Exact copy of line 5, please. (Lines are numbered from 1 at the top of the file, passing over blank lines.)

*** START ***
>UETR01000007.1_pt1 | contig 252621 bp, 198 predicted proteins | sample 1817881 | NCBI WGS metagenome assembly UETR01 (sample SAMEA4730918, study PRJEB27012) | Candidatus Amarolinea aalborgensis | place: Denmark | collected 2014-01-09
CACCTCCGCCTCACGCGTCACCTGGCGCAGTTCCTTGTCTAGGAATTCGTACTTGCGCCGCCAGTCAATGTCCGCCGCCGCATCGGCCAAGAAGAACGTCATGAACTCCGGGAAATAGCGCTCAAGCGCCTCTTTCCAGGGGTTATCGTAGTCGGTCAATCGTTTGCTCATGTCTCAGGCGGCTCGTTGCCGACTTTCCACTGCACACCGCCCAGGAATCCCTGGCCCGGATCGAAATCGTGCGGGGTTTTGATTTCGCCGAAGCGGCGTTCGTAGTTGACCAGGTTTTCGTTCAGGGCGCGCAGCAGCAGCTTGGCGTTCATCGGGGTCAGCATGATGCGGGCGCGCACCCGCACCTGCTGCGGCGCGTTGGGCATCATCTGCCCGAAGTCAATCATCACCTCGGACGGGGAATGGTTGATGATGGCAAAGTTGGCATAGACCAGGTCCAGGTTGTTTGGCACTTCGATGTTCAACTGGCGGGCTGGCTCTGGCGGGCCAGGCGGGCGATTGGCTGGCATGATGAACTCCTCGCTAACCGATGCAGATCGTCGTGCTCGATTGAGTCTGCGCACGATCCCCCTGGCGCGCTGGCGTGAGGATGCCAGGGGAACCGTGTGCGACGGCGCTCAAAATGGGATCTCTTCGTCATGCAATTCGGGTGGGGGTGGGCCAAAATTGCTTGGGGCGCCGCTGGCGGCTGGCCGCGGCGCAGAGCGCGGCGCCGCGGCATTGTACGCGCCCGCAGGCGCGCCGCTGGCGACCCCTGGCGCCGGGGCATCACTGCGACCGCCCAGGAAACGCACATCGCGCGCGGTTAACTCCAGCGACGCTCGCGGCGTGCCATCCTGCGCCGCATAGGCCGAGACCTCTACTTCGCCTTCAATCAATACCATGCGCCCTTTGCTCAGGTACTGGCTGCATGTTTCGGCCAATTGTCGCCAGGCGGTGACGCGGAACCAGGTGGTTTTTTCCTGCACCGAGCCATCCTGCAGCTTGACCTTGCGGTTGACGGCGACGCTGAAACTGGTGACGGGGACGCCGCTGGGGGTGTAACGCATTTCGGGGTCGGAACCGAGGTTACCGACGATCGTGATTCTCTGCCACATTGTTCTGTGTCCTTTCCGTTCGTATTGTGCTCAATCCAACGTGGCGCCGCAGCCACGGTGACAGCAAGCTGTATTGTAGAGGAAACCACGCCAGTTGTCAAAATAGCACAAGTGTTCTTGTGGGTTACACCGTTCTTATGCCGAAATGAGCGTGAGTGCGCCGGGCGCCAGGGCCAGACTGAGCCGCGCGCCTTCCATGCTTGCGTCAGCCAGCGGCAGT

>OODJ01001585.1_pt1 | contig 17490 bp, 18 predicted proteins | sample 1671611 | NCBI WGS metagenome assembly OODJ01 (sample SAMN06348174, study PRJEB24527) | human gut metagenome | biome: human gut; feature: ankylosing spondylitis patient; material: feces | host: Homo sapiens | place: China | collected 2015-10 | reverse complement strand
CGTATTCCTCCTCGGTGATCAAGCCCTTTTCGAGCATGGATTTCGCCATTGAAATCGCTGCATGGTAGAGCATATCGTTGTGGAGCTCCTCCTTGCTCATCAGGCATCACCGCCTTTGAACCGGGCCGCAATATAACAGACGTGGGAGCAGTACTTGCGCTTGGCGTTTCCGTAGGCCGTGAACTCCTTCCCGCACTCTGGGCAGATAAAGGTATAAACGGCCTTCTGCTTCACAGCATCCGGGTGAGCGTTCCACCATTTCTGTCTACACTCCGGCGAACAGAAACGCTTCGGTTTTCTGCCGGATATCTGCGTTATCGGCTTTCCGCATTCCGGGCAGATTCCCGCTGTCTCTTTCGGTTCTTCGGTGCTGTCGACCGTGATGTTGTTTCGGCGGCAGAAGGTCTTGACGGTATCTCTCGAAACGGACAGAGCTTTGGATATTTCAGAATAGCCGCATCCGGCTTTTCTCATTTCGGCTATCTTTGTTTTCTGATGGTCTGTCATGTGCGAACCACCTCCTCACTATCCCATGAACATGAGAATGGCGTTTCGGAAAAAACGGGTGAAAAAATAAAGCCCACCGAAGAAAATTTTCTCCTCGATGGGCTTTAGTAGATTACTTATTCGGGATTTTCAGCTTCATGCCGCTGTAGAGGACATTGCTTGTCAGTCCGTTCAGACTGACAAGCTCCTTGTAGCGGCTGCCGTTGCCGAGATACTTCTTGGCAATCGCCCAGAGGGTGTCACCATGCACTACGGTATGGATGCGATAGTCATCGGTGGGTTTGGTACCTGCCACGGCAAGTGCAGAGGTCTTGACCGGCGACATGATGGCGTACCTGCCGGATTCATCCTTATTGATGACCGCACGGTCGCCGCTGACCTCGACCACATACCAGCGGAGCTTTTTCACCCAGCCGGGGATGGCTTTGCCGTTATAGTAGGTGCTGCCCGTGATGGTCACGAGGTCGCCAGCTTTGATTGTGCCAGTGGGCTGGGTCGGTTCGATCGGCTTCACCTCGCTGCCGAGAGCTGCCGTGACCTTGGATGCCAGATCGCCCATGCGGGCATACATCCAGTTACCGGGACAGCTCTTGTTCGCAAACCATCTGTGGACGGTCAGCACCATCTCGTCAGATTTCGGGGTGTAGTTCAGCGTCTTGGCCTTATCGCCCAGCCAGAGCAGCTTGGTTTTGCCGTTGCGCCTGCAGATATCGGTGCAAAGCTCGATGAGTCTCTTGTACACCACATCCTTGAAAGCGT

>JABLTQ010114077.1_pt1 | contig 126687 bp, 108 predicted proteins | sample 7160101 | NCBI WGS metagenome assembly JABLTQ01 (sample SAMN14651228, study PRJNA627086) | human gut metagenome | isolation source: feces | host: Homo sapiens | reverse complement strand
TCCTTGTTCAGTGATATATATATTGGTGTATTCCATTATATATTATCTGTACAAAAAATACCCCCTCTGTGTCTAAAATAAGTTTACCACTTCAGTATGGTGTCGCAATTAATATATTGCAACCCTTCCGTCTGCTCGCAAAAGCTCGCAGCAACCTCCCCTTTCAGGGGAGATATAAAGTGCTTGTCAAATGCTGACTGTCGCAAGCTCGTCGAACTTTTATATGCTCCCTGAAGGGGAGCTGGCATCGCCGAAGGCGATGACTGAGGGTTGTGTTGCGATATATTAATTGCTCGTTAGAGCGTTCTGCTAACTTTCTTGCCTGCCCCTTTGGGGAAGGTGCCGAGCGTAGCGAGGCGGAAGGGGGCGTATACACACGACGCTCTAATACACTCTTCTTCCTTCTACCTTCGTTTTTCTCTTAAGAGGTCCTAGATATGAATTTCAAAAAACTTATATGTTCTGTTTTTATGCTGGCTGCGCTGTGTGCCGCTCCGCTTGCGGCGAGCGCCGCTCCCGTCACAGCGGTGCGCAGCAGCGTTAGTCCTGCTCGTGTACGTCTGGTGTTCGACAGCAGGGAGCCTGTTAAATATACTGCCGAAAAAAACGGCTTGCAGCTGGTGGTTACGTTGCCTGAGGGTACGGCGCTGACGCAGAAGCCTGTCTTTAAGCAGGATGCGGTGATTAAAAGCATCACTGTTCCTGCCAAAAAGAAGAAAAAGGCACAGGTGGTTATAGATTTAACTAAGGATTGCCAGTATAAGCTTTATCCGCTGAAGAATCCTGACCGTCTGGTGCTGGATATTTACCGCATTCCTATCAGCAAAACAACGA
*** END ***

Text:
>JABLTQ010114077.1_pt1 | contig 126687 bp, 108 predicted proteins | sample 7160101 | NCBI WGS metagenome assembly JABLTQ01 (sample SAMN14651228, study PRJNA627086) | human gut metagenome | isolation source: feces | host: Homo sapiens | reverse complement strand